Wolf Pack advances to WAC finals
RENO — After being swept out in three straight games by Rice back on Sept. 25, the University of Nevada volleyball team had lost three of five matches and was looking at a 7-5 overall record and 1-1 Western Athletic Conference mark.
It was time for a good talk.
“That seemed to open everybody’s eyes,” setter Tristin Adams said. “We were in the locker room for a long time afterward and just talked about refocusing and working harder.”
Nevada has only lost twice since then – both of which have come at the hands of No. 2 Hawai’i – and on Saturday night, the Wolf Pack (20-7) paid back an old debt by defeating Rice in four games in the semifinals of the WAC Tournament before an announced crowd of 1,209 in the Virginia Street Gym. The Wolf Pack 30-26, 31-29, 28-30, 30-26 to earn another shot at nationally ranked Hawai’i at 3 p.m. in the championship match.
In addition to reaching the finals, the Wolf Pack got past a Rice team (24-4) that had previously lost only to Louisiana State, then No. 1 Minnesota and to Hawai’i, all on the road.
“We’re a lot different team now than we were back in September,” coach Devin Scruggs said. “We had a serious talk after that loss (to Rice), and they responded.”
Salaia Salave’a delivered a big double-double with 20 kills and 17 digs, while Fallon product Carly Sorensen contributed 20 kills and Teal Ericson 13 kills. Adams, a sophomore from Fallon, handed out 53 assists.
But offense wasn’t the first aspect Scruggs spoke of afterward.
“I told them that defense basically won that match for us,” she said. “We had some key digs in the middle of the fourth game that kept us in the lead.”
A glance at the statistic sheet showed the Wolf Pack with 81 digs as a team, with five different players in double digits. Adams led the way with 18, Salave’a had 17, Lindsay Holda 16, while Christine Harms and Karen Adams added 13 each. By comparison, Rice had 69.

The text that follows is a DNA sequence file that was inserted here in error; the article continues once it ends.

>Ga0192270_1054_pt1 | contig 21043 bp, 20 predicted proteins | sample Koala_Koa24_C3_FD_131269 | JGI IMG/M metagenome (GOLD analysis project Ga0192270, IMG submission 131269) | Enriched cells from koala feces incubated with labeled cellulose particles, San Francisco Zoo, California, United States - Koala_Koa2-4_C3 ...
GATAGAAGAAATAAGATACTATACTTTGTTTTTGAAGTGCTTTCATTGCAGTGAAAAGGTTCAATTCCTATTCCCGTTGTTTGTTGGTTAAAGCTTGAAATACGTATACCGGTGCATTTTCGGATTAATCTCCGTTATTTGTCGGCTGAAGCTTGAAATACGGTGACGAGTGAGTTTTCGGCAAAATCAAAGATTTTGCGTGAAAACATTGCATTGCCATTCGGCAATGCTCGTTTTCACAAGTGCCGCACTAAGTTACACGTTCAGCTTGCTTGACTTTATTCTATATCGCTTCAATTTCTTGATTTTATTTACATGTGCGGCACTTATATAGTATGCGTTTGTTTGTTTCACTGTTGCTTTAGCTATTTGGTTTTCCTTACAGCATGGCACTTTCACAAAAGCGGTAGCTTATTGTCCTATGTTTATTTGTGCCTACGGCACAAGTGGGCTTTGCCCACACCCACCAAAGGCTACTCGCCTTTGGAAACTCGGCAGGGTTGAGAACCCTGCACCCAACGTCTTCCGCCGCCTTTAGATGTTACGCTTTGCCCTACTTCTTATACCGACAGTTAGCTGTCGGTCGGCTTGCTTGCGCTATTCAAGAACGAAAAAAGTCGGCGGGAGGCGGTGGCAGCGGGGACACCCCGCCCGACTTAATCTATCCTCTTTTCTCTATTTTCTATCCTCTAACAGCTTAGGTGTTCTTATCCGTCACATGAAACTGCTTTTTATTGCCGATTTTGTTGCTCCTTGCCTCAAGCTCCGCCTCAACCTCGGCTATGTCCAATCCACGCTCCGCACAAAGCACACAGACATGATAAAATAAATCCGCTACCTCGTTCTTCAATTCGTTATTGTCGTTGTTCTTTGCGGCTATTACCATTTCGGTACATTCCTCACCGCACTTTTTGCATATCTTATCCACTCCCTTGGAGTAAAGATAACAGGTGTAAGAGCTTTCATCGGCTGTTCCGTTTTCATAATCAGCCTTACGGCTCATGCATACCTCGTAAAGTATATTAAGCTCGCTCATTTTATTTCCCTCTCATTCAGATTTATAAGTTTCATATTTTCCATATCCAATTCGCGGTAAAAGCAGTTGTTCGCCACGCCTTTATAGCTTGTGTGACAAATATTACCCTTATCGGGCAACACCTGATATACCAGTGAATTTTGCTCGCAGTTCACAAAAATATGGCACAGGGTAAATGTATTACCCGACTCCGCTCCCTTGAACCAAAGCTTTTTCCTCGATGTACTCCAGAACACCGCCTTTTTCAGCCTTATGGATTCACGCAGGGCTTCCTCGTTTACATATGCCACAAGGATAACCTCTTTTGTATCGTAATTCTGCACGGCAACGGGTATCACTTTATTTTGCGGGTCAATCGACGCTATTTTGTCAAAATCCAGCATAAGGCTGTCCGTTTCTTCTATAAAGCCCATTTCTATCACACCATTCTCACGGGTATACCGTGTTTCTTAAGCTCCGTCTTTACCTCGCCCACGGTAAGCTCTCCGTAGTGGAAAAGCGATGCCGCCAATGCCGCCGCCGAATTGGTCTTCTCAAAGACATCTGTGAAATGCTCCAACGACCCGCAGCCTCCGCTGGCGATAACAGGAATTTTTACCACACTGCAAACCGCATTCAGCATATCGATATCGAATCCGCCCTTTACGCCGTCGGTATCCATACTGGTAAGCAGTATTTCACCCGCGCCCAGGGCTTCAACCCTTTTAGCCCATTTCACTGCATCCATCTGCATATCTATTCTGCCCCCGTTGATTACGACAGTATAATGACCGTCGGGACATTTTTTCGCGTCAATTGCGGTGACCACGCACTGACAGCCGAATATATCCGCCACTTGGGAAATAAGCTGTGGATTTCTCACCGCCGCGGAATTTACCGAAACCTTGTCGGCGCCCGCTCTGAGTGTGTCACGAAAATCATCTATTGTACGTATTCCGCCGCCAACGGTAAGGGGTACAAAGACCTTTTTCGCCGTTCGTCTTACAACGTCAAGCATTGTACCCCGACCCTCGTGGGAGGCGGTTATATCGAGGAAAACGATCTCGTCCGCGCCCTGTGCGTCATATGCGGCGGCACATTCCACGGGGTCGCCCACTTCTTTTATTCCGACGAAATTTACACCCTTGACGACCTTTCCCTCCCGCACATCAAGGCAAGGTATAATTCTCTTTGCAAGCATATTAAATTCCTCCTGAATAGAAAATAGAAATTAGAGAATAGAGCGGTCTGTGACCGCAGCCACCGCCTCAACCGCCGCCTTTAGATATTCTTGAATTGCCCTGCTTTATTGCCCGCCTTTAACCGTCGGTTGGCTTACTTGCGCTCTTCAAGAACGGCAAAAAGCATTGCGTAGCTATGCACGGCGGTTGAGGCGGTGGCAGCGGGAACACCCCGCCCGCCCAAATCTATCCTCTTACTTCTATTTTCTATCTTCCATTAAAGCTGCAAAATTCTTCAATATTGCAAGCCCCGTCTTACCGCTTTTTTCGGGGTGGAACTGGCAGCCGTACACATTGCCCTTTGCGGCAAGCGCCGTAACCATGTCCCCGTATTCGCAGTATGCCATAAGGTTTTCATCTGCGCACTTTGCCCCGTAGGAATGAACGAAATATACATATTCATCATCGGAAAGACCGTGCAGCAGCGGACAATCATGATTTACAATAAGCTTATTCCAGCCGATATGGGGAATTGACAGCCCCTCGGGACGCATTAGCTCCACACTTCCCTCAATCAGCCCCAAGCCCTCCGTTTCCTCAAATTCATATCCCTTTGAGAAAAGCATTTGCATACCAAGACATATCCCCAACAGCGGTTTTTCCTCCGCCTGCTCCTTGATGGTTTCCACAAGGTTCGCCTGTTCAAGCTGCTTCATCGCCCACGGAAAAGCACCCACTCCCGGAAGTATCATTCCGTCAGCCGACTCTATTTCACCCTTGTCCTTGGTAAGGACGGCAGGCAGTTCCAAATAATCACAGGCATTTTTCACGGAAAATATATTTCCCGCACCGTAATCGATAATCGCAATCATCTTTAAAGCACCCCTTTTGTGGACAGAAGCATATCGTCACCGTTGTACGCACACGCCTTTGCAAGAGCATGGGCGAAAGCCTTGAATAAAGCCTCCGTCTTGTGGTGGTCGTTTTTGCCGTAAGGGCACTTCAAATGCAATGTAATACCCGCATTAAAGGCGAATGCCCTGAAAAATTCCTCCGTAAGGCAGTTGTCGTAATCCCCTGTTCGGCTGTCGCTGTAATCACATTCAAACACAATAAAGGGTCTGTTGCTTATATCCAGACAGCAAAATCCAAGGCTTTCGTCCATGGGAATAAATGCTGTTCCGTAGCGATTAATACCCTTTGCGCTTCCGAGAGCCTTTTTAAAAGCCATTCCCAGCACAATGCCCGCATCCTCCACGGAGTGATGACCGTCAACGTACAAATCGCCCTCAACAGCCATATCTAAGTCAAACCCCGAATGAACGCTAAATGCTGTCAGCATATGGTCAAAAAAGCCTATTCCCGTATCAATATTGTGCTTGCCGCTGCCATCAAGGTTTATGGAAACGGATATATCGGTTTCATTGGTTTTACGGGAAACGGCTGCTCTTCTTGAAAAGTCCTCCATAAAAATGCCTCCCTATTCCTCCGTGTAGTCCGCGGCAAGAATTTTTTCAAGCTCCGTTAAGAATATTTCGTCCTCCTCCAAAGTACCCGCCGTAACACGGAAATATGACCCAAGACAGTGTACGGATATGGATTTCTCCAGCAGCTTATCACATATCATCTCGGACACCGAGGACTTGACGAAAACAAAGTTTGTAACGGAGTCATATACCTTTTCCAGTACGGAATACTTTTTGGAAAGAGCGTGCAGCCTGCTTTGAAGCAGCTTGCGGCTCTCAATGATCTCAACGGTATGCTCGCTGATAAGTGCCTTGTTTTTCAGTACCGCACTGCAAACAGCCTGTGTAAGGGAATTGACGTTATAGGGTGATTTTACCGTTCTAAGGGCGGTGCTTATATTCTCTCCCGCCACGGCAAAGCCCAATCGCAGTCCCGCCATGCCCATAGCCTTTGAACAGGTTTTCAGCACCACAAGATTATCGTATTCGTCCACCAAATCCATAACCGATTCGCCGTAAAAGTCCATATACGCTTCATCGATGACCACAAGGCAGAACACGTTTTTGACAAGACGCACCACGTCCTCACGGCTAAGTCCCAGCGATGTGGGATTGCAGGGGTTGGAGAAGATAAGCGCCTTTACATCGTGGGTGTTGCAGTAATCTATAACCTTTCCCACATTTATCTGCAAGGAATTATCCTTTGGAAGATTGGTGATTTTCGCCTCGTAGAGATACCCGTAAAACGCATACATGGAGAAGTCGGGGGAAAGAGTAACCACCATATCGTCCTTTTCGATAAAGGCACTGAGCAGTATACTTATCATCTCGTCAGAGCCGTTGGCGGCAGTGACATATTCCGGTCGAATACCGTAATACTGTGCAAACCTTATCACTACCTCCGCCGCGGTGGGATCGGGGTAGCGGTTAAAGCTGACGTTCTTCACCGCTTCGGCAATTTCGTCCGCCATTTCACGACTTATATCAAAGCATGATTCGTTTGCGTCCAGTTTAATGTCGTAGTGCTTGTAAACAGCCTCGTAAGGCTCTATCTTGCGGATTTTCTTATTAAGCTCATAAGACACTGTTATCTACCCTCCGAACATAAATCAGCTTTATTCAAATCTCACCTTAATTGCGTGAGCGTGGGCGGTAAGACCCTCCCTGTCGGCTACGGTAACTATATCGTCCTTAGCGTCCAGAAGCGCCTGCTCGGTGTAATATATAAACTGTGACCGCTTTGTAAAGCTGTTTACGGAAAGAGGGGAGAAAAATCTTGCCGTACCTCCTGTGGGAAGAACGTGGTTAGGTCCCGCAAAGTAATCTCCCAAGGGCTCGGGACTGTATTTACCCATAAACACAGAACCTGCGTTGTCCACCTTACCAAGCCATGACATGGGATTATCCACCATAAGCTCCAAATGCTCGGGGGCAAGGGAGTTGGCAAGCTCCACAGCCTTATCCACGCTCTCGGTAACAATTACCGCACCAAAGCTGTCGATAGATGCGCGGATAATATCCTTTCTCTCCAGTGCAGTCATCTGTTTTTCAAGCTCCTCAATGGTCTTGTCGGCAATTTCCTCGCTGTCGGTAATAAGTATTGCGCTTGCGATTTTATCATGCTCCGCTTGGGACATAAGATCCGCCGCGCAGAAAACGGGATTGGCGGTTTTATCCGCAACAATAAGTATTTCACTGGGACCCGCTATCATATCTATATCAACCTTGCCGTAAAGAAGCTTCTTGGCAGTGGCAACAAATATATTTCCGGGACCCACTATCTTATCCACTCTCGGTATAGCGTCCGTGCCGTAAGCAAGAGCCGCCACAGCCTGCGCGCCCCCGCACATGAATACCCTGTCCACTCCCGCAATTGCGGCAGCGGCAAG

“We outdug them,” Salave’a said, flashing a smile when she saw those numbers.
The Wolf Pack led by as many as six points, 24-18, in Game 4, but the Owls rallied back to within 27-26. After Scruggs called for a time-out, Adams put up a quick set in the middle for Salave’a, who put it away. Moments later, Sorensen drilled a cross-court shot that bowled over a Rice defender to make it 29-26, and then the match ended with Rice committing a net violation.
Nevada rallied to win a back-and-forth Game 2 that saw four lead changes and nine tie scores. Rice led 27-24 and served for the win at 29-27, but the Wolf Pack scrapped back. The Owls gave up two service errors (they had nine in the first two games) and freshman Karly Sipherd put down a block in the middle to cut the deficit to 29-28 and Salave’a hit to an opening in the corner to give the Wolf Pack a 30-29 lead. Rice called for a time-out at that point, but then gave up the deciding point on a hitting error.
Sorensen delivered seven kills in Game 1 and Salave’a had five — with four kills and one block to help the Wolf Pack take an 11-6 lead. Rice did pull to within 26-25 on a Olaya Pazo kill, but Karen Adams answered with a kill for the Wolf Pack. And after Rice gave up yet another service error, Salave’a closed the game out with a block.
Pazo finished the match with 18 kills to lead Rice, while 6-foot-3 Tessa Kuykendall had 15 kills and 10 blocks. The taller Owls, who had two 6-3 starters in their lineup, finished with a 16-11 blocking advantage.
HAWAI’I 3, FRESNO STATE 1
The four-time defending tournament champion Rainbow Wahine had some anxious moments before rallying past Fresno State and into the championship round. Hawai’i (25-0) won 30-24, 25-30, 30-25, 30-21.
But Fresno State (15-13), the tournament’s No. 5 seed, took Game 2 and held a 19-12 lead in Game 3. Hawai’i launched its comeback with a 10-1 run that included a tip by Victoria Prince that gave the Rainbow Wahine a 21-20 lead. Alicia Arnott went cross-court twice to extend the lead to 22-20 and 23-21, putting the nation’s No. 2 ranked team on track to the win.
In Game 1, Hawai’i went ahead to stay on a over-the-shoulder, no-look dink by Kanoe Kamana’o that landed inside the sideline for a 15-14 lead. And in Game 3, Prince closed out the match for Hawai’i with a blast down the line to cap a night in which the 6-foot junior from Kennewick, Wash., had 20 kills and a hitting efficiency of .613 (20 of 31 with one error).
Arnott had a double-double with 19 kills and 15 digs for Hawai’i, as did Susie Boogard with 13 kills and 10 digs. Kamana’o had 56 assists and Ashley Watanabe 20 digs.
Fresno State’s Christianna Reneau had a double-double with 20 kills and 10 digs, Tuli Peters contributed 17 kills, Tiffany Bishop 13 kills and Robyn Keune 48 assists.
Contact Dave Price at firstname.lastname@example.org or call 881-1220.